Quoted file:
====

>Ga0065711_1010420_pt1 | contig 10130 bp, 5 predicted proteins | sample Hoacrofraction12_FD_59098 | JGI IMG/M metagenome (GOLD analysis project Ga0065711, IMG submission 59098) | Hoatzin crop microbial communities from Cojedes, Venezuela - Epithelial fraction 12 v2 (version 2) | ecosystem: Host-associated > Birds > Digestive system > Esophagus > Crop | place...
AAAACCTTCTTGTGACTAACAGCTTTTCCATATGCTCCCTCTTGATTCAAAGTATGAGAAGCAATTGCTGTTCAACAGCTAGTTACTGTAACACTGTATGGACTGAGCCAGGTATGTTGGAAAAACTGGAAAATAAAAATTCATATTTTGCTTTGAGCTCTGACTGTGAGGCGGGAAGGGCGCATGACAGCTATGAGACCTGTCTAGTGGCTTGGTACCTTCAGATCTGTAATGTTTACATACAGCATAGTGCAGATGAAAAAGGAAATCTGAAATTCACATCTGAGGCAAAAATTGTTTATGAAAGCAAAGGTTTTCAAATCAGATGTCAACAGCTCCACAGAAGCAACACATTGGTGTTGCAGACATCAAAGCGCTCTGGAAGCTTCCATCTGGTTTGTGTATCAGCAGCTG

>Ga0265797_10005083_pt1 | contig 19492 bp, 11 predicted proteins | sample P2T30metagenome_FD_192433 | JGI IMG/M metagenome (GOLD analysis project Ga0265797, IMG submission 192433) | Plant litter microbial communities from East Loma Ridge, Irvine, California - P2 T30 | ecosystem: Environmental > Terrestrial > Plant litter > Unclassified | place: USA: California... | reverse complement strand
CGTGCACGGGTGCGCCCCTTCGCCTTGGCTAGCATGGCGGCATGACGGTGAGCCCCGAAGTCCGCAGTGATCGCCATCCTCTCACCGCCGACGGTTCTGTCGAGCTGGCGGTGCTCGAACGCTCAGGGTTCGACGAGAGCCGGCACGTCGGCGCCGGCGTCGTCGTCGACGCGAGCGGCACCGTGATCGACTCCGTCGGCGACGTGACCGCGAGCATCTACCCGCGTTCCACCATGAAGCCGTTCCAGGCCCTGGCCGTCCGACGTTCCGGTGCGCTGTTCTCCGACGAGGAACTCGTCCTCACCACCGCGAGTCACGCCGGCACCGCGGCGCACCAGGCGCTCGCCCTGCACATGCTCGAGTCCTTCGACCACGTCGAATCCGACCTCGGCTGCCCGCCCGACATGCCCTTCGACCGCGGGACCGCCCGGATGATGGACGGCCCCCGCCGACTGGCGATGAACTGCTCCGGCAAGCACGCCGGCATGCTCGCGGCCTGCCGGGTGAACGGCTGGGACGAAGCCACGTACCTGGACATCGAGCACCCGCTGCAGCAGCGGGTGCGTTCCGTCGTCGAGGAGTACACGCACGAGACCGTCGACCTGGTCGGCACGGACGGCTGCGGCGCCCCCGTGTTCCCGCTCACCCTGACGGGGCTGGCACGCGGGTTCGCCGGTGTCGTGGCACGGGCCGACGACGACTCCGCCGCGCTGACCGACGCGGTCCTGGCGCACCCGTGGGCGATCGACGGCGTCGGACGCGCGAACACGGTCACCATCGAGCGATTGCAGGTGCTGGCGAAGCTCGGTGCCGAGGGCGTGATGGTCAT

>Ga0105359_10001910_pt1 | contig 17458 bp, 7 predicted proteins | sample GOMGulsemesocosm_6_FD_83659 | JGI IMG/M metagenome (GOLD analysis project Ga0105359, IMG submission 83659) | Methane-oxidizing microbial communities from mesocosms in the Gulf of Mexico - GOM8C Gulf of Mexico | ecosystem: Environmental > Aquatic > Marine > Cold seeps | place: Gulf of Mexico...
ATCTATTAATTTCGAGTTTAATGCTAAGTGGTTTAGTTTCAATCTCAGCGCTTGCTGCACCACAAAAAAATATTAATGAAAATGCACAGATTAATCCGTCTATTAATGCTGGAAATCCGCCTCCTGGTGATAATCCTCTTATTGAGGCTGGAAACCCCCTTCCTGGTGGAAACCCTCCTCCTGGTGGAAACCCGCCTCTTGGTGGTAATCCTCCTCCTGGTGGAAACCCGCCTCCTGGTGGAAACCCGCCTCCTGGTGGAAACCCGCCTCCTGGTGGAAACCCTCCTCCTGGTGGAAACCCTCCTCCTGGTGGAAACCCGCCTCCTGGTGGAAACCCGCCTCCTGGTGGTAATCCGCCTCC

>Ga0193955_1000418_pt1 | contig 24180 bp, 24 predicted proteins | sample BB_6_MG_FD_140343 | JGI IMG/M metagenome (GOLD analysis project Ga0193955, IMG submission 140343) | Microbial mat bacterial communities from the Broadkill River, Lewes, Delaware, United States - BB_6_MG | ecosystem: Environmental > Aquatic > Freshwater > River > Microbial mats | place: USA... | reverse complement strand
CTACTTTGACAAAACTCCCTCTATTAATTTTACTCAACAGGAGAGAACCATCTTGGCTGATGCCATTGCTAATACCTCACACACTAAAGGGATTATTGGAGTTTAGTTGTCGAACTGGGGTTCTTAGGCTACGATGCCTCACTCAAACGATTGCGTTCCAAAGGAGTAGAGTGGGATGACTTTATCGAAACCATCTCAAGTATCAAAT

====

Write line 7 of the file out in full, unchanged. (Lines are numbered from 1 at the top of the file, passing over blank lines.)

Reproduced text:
>Ga0193955_1000418_pt1 | contig 24180 bp, 24 predicted proteins | sample BB_6_MG_FD_140343 | JGI IMG/M metagenome (GOLD analysis project Ga0193955, IMG submission 140343) | Microbial mat bacterial communities from the Broadkill River, Lewes, Delaware, United States - BB_6_MG | ecosystem: Environmental > Aquatic > Freshwater > River > Microbial mats | place: USA... | reverse complement strand